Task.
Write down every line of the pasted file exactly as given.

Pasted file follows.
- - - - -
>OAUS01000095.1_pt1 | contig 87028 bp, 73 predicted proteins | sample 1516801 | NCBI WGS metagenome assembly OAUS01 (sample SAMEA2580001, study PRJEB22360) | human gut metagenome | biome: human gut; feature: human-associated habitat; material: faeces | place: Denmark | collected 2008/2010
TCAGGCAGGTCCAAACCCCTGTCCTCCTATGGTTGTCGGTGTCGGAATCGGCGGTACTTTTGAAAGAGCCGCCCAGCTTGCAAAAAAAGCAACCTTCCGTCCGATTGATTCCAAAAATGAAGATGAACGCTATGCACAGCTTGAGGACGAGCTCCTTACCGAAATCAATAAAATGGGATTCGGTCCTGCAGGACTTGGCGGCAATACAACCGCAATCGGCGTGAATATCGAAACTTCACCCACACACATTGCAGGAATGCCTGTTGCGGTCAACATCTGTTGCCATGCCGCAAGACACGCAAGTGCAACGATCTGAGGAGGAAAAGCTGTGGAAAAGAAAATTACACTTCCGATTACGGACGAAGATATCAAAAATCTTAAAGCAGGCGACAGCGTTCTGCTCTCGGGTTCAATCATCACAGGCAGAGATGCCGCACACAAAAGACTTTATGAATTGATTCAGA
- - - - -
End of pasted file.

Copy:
>OAUS01000095.1_pt1 | contig 87028 bp, 73 predicted proteins | sample 1516801 | NCBI WGS metagenome assembly OAUS01 (sample SAMEA2580001, study PRJEB22360) | human gut metagenome | biome: human gut; feature: human-associated habitat; material: faeces | place: Denmark | collected 2008/2010
TCAGGCAGGTCCAAACCCCTGTCCTCCTATGGTTGTCGGTGTCGGAATCGGCGGTACTTTTGAAAGAGCCGCCCAGCTTGCAAAAAAAGCAACCTTCCGTCCGATTGATTCCAAAAATGAAGATGAACGCTATGCACAGCTTGAGGACGAGCTCCTTACCGAAATCAATAAAATGGGATTCGGTCCTGCAGGACTTGGCGGCAATACAACCGCAATCGGCGTGAATATCGAAACTTCACCCACACACATTGCAGGAATGCCTGTTGCGGTCAACATCTGTTGCCATGCCGCAAGACACGCAAGTGCAACGATCTGAGGAGGAAAAGCTGTGGAAAAGAAAATTACACTTCCGATTACGGACGAAGATATCAAAAATCTTAAAGCAGGCGACAGCGTTCTGCTCTCGGGTTCAATCATCACAGGCAGAGATGCCGCACACAAAAGACTTTATGAATTGATTCAGA